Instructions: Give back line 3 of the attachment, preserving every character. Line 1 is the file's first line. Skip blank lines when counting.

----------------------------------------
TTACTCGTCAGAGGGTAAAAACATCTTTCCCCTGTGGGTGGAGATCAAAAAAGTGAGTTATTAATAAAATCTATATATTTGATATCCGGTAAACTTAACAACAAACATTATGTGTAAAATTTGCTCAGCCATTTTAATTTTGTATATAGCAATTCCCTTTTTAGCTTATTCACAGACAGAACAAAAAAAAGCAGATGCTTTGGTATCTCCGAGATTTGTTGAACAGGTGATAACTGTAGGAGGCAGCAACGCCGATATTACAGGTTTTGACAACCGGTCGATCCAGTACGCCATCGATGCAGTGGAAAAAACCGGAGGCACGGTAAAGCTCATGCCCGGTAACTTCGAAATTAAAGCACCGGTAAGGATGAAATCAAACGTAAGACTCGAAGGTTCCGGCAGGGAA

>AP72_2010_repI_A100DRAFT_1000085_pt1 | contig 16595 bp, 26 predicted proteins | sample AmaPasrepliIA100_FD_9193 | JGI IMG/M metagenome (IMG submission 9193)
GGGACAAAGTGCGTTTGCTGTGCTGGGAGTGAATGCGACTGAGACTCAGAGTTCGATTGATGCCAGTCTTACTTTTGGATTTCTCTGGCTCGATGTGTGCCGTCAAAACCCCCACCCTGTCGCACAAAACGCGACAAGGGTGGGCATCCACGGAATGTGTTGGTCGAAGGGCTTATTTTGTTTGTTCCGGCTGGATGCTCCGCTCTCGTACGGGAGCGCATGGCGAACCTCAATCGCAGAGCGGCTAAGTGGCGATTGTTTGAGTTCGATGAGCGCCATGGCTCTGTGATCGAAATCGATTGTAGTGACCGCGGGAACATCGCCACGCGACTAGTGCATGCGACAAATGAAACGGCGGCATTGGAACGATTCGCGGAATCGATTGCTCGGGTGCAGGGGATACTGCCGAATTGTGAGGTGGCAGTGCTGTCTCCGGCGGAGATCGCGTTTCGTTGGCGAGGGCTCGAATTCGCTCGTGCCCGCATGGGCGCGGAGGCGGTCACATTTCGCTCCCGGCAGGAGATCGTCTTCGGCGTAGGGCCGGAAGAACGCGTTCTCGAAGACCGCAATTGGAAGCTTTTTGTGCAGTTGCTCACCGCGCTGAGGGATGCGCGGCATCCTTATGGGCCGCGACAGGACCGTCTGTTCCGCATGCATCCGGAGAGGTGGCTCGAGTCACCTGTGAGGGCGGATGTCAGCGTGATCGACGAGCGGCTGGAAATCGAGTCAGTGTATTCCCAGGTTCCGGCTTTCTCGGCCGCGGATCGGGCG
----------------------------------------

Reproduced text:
GGGACAAAGTGCGTTTGCTGTGCTGGGAGTGAATGCGACTGAGACTCAGAGTTCGATTGATGCCAGTCTTACTTTTGGATTTCTCTGGCTCGATGTGTGCCGTCAAAACCCCCACCCTGTCGCACAAAACGCGACAAGGGTGGGCATCCACGGAATGTGTTGGTCGAAGGGCTTATTTTGTTTGTTCCGGCTGGATGCTCCGCTCTCGTACGGGAGCGCATGGCGAACCTCAATCGCAGAGCGGCTAAGTGGCGATTGTTTGAGTTCGATGAGCGCCATGGCTCTGTGATCGAAATCGATTGTAGTGACCGCGGGAACATCGCCACGCGACTAGTGCATGCGACAAATGAAACGGCGGCATTGGAACGATTCGCGGAATCGATTGCTCGGGTGCAGGGGATACTGCCGAATTGTGAGGTGGCAGTGCTGTCTCCGGCGGAGATCGCGTTTCGTTGGCGAGGGCTCGAATTCGCTCGTGCCCGCATGGGCGCGGAGGCGGTCACATTTCGCTCCCGGCAGGAGATCGTCTTCGGCGTAGGGCCGGAAGAACGCGTTCTCGAAGACCGCAATTGGAAGCTTTTTGTGCAGTTGCTCACCGCGCTGAGGGATGCGCGGCATCCTTATGGGCCGCGACAGGACCGTCTGTTCCGCATGCATCCGGAGAGGTGGCTCGAGTCACCTGTGAGGGCGGATGTCAGCGTGATCGACGAGCGGCTGGAAATCGAGTCAGTGTATTCCCAGGTTCCGGCTTTCTCGGCCGCGGATCGGGCG